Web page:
How many times have you read a novel and been annoyed because one of the characters makes a stupid decision? You know it’s stupid. The author knows it’s stupid.
But the character doesn’t know it’s stupid. She thinks it’s smart. She reasons it all out using horrible logic and comes to a stupid decision, because the author needed her to make a stupid decision so as to add some plot twist to the story.
What’s gone wrong is that the author got lazy. He knows that people make bad decisions all the time. He needs a bad decision to get his character in trouble.
And he lets the character use bad logic to reach that bad decision. He makes the character be stupid.
But that just makes the author look stupid.
It’s the wrong way to make the right thing happen.
Yes, you absolutely must throw your characters into danger. Over and over. Your characters must do stupid things.
But they’d better do them for the right reasons.
And yes, there can be a good solid reason for behaving irrationally.
I’ve just finished reading an amazing book on what makes people do stupid things. The title of the book is THINKING, FAST AND SLOW.
The author is Daniel Kahneman, a psychologist who never took a single course in economics, yet won the Nobel prize in economics in 2002.
Kahneman has spent his long career studying why people do things. Why do they sometimes make irrational decisions? (The conventional wisdom among economists for many years was that people act in their own best interest. Kahneman and his collaborators showed that people often don’t.)
THINKING, FAST AND SLOW is the best nonfiction book I’ve read in the past year. If you’re a novelist and you care about how people think, you need to read this book.
It’s a long book, but it’s not hard to read. Prepare to be astonished.
In this article I’ll give you a few (a very few) tidbits from the book.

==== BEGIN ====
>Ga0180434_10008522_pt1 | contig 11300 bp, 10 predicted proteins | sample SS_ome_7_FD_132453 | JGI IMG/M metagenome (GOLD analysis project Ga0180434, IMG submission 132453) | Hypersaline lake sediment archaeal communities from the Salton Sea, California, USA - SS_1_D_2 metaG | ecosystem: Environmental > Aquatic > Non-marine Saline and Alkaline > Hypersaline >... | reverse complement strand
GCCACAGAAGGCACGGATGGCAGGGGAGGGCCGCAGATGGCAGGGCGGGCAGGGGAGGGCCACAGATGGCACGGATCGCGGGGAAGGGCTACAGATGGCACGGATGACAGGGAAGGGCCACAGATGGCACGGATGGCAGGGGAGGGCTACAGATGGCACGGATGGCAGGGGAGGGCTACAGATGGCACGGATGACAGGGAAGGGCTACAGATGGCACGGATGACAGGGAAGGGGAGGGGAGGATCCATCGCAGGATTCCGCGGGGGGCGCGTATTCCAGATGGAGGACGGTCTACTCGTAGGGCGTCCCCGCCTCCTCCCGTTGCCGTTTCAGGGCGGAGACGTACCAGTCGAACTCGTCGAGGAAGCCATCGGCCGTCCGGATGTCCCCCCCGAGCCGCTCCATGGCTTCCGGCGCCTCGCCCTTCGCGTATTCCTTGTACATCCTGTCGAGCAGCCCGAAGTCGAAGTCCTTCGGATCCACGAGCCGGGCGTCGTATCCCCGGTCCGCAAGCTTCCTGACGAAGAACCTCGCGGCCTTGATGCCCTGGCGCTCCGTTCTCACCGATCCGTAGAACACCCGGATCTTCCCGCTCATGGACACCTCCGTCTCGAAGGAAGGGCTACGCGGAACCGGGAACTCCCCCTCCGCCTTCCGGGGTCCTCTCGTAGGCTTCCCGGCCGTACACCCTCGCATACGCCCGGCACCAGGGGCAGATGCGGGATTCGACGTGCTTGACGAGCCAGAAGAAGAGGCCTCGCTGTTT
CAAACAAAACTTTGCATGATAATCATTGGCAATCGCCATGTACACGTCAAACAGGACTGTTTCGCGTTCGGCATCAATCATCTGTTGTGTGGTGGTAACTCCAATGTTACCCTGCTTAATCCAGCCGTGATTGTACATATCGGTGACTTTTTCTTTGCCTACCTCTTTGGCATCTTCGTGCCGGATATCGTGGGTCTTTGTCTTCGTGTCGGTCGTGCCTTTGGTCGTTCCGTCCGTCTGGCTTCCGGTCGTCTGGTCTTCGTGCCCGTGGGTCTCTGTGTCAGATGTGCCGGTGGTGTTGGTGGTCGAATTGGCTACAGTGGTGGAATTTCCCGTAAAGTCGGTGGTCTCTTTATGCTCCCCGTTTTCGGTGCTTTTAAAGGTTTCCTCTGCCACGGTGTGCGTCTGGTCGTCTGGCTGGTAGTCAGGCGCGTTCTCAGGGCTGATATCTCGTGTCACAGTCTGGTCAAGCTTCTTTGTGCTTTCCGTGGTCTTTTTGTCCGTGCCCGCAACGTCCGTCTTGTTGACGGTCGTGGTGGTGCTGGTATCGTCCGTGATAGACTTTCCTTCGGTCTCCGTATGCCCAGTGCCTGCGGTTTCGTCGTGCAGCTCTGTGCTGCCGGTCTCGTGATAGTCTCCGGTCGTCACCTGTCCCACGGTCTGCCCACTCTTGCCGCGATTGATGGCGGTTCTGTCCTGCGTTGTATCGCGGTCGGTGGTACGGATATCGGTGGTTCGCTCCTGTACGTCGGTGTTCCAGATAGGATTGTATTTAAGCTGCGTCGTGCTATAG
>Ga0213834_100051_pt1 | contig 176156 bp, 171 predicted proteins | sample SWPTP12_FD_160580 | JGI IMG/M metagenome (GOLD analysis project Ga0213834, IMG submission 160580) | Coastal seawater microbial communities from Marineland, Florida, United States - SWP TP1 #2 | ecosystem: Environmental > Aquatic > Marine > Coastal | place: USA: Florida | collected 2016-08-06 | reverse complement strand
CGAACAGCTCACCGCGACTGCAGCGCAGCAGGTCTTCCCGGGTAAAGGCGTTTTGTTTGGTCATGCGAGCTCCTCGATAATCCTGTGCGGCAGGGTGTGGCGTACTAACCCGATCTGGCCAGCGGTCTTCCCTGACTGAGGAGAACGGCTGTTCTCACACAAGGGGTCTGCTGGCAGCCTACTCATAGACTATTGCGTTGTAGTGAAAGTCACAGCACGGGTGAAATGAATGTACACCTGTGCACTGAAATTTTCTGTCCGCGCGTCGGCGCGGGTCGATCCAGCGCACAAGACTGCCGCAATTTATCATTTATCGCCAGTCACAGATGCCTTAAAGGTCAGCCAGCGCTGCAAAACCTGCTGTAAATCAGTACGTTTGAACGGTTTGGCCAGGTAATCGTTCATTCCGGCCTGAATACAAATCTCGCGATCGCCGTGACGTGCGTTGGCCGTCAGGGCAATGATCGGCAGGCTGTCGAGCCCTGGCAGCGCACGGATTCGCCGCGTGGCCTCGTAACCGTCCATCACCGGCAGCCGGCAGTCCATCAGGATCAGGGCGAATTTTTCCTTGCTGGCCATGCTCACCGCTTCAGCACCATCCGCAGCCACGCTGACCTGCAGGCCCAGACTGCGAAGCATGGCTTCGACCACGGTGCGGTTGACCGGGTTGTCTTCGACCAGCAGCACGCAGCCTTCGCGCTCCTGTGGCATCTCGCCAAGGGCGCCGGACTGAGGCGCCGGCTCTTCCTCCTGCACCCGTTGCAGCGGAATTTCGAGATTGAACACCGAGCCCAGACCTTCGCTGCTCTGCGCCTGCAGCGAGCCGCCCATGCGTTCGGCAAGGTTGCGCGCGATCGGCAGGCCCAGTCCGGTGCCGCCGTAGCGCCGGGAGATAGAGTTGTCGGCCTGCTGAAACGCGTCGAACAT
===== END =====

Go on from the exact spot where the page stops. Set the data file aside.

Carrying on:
Your Intuitive Brain
Let’s switch gears for a second. Here’s a simple math problem for you:
Suppose you’re at the store and you see a baseball bat bundled with a baseball. The price for the ball and bat together is $1.10. You ask the clerk how much the bat costs all by itself.
The clerk grins and says, “The bat costs exactly $1.00 more than the ball.”
Quick, how much does the ball cost?
Have you got the answer?
If you’re like most people, your mind’s first reaction, almost instantaneous, is to say that the ball costs 10 cents. That’s your intuition speaking.
And your intuition is wrong. The ball costs 5 cents and the bat costs $1.05.
If you work this out with your rational side, it’s an algebra problem that takes a couple of seconds.
But your intuitive side instantly barrels in, suggesting the wrong answer much faster than your rational side can do the algebra. Unless your rational side intervenes and insists on checking the answer, you’ll get the problem wrong.
More than 80% of US college students get this problem wrong. Even at elite universities like Harvard, more than half get it wrong.
The human brain is a funny thing. Your intuition is incredibly fast, but it can lead you astray without you knowing it. And this, I think, is a useful thing for a novelist to know when he needs to get somebody in trouble.
Daniel Kahneman’s book, THINKING, FAST AND SLOW, gives hundreds of examples of the strange foibles of the intuitive side of the brain.
Would you rather receive $3400 right now, or $3800 a month from now?
Most people would take the money now. Their intuitive side wants the money right away, even though it’s rationally better to wait.
Your Risk-Averse Brain
Would you bet $100 on a single fair coin toss if the payoff for winning was $110?
It’s a rational bet to make, but most people wouldn’t. Their intuitive side is terrified of risk. If they take the bet, they could possibly lose $100, and human intuition is designed to avoid losing. The typical payoff that makes a human’s intuitive side happy is $200. That’s enough to balance out the fear of losing $100.
Yes, the rational thing would be to take the bet if the expected win is positive. But your intuitive side doesn’t like it. The pain of losing is greater than the good feeling of winning.
This was one of the most surprising things I read in the book, because lots of people go to Las Vegas and gamble on bets that have a slightly negative expected payoff. Kahneman doesn’t discuss the psychology of this, but my best guess is that it’s related to the following fact.
The very strange thing is that people really like gambling when the payoff is huge, even if the odds are heavily against them.
Suppose you have a chance to win $100 million in the lottery. There are 200 million tickets, and each one costs $1. Would you buy one?
Most people would, even though the ticket costs twice the “fair” value. Why? Because the payoff is huge and the cost is low. Buying the ticket gives the possibility of radically changing your life. Your intuitive side loves possibilities.